As the focus of SFC Deputy Director Andrew Smiley shifts to more direct involvement in Farm Direct programming, including SFC Farmers’ Markets, we thought it timely to ask a little about his background and interests, and why he wanted to work more closely on this aspect of SFC programming. Andrew says, “It’s all about the okra.” So, here’s a little more detail on the topic, in Andrew’s own words:
My parents always a raised a big garden during my childhood in Baton Rouge. So, too, did nearly everyone else in my family. I was expected to help out, and I generally didn’t mind. But, I do recall pushing through the scratchy leaves on plants that had grown high overhead to harvest those little, slimy green pods, and how that truly felt a little like a harsh and undeserved punishment.
I lost that garden time when I moved away for college and then came back to finish at LSU. My aim after completing a political science degree in 1993 was to work on environmental justice issues. Through that work I was introduced to a few organic farmers from South Louisiana. As I got to know them and their industry, I began to recognize those small family farmers as the real environmentalists – the authentic stewards of our land, air, and water. I also appreciated that they were building economically viable businesses and preserving the culture of my birthplace. Okra was produced in great volume, and so it became for me a sort of symbol of economic, cultural, and environmental sustainability.
I continued working with a few of the farmers, sometimes in the fields and sometimes helping to sell their products to retail stores and restaurants (including my own, which lasted for a year or so). The founding of the Baton Rouge Economic and Agricultural Development Alliance (BREADA, now the “Big River” alliance, http://breada.org/) in 1996 and its Red Stick Farmers Market provided me a focused volunteer opportunity, which quickly turned into a paid position and ultimately the director position, running markets and helping farmers sell more okra than ever.
Following the launch of BREADA’s public market in 2003, I left Baton Rouge to explore an opportunity in Austin. But I maintained a connection with agriculture as a project coordinator with the Southern Sustainable Agriculture Working Group http://www.ssawg.org/ and as a volunteer with SFC. As the business venture grew less viable, the SFC volunteer opportunity transformed into a staff position. I started working with SFC in 2005, with a focus on our farmers’ markets, which included development of our Food Stamp program, followed later by more intensive work on cafeteria sales, worksite pre-order sales, and farm-to-school efforts. As Deputy Director, my role expanded to more administrative oversight and broader focus on all our programs. Recently I became interested in realigning my focus to SFC’s Farm Direct department, to take on some of Market Director Suzanne Santos’ duties following her retirement, and get back to farmers’ markets, back to direct market outlets, back to helping farmers sell okra.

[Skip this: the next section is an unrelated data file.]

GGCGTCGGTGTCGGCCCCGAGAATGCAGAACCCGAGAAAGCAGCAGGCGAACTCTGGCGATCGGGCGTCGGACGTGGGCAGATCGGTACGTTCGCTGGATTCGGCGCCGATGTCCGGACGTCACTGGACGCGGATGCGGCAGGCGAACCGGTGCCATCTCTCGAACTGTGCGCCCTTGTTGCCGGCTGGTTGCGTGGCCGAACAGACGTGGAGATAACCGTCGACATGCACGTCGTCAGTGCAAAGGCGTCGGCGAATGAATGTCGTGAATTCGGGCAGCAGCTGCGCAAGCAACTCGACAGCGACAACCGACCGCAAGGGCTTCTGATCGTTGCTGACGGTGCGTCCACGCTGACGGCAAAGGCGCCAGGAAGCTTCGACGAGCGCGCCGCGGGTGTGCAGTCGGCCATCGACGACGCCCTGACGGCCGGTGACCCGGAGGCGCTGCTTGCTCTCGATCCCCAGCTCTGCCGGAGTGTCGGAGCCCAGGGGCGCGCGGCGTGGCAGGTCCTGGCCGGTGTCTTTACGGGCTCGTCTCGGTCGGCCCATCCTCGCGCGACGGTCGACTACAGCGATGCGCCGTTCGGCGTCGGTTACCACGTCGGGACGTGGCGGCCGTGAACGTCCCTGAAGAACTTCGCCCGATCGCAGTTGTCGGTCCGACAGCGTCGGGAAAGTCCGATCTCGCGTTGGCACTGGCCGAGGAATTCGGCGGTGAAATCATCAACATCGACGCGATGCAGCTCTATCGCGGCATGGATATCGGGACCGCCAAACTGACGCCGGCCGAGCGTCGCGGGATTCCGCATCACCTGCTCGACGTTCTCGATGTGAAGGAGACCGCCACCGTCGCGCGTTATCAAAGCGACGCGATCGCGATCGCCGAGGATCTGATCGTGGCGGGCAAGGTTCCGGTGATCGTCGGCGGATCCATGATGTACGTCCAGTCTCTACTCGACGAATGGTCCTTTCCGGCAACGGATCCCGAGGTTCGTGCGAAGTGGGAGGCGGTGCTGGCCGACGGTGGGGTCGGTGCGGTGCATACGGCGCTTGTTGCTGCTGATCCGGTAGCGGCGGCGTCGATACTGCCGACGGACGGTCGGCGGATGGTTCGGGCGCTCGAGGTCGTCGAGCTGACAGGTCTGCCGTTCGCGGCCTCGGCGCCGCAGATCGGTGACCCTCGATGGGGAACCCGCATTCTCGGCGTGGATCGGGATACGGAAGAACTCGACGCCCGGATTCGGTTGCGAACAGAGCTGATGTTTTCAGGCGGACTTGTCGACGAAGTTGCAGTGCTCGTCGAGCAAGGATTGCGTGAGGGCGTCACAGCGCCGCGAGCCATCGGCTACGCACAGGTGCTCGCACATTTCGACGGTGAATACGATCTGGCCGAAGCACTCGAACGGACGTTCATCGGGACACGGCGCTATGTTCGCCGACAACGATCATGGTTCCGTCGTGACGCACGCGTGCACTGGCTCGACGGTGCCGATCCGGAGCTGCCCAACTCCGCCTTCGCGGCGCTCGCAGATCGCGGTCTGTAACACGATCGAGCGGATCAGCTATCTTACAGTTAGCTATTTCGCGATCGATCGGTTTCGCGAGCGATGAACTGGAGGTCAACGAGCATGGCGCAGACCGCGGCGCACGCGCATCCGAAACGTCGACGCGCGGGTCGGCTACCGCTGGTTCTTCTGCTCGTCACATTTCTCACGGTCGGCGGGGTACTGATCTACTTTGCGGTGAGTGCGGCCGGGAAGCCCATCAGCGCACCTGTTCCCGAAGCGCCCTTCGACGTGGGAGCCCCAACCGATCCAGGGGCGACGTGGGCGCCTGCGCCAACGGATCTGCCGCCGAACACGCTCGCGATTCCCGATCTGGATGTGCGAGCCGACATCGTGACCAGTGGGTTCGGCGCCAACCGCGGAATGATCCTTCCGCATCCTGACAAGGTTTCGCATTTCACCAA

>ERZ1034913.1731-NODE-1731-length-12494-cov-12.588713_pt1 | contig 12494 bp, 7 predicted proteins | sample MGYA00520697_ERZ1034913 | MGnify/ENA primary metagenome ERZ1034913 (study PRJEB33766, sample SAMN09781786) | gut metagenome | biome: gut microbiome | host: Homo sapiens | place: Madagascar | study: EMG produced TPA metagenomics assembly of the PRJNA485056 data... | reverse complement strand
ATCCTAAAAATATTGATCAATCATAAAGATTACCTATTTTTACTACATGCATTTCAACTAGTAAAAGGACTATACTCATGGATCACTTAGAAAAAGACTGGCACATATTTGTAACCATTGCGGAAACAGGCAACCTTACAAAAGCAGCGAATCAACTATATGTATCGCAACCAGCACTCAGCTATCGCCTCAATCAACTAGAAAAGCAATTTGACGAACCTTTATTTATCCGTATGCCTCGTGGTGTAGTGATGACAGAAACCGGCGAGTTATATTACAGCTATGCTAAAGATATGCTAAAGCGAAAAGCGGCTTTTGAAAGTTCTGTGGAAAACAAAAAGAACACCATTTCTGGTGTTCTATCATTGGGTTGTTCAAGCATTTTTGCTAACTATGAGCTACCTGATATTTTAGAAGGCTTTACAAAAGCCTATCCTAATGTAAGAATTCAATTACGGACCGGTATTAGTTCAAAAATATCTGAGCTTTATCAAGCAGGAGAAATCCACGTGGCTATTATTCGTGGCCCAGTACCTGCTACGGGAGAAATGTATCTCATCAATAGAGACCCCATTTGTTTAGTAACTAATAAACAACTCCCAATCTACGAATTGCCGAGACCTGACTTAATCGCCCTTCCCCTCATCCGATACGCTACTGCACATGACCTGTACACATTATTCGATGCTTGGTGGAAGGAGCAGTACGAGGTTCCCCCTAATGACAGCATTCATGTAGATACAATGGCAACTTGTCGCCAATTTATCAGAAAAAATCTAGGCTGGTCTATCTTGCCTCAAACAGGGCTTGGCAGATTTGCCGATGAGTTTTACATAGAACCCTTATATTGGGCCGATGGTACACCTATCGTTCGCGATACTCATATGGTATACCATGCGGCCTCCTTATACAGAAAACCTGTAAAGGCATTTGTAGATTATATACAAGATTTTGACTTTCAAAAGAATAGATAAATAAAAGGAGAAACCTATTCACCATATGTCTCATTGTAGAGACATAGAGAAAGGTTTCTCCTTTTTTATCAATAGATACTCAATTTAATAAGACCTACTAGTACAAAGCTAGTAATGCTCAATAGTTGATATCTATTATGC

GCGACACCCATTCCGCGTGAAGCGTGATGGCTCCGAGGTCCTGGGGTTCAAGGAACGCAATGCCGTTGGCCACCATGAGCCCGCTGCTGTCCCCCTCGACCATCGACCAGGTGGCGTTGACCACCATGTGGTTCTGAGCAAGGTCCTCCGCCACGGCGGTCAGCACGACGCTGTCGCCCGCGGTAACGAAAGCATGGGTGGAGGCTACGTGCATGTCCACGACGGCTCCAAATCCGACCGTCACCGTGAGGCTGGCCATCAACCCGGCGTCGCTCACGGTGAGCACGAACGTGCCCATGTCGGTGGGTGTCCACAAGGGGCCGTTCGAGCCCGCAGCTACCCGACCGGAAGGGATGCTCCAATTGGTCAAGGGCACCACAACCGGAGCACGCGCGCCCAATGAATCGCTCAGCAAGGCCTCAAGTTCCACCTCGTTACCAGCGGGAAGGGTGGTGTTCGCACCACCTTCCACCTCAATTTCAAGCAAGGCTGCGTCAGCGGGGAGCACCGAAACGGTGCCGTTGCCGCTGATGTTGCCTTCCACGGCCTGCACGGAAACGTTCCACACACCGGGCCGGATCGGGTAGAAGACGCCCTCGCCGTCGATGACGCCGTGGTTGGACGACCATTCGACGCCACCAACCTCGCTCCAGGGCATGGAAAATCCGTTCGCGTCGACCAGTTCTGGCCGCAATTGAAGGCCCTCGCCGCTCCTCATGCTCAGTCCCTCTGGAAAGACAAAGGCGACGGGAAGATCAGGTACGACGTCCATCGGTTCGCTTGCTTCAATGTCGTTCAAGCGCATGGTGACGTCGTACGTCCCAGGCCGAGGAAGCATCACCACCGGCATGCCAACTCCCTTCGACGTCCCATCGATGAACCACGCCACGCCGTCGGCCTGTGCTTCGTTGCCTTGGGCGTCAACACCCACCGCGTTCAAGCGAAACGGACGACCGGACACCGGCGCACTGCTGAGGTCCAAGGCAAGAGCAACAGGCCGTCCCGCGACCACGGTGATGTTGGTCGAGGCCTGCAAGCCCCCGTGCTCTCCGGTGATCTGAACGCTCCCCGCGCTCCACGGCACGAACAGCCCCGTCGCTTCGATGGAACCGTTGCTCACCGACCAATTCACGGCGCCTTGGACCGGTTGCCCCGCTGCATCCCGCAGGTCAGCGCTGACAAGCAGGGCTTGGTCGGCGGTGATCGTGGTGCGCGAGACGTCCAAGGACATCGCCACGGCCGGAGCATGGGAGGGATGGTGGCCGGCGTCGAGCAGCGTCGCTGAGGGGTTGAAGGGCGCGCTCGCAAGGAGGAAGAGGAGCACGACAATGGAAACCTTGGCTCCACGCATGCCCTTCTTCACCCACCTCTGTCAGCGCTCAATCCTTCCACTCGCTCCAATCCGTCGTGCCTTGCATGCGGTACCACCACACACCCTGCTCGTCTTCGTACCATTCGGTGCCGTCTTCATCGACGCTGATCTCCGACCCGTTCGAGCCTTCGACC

Okra is still a strong symbol for me that captures the spirit of sustainable and local food systems. And, of course, I will make a mean gumbo; I’ll cut it and freeze it for winter; I’ll splurge on breaded and fried occasionally; and, I treat myself to stewed with tomatoes when I have the time. When I think about my commitment to this work, I think, “It’s all about the okra.”
One of my favorite ways to prepare okra these days is grilled. Preparation is easy: toss the pods whole with a little olive oil, salt, and pepper, then thread them onto a skewer. Cook over hot coals until grill marks appear on one side, about 6 minutes or so, then turn and cook a couple minutes on the other side, until they’re tender. I encourage others to share their favorite okra recipes in the comments section below. And, of course, I encourage everyone to visit your SFC Farmers’ Markets and buy lots and lots of okra!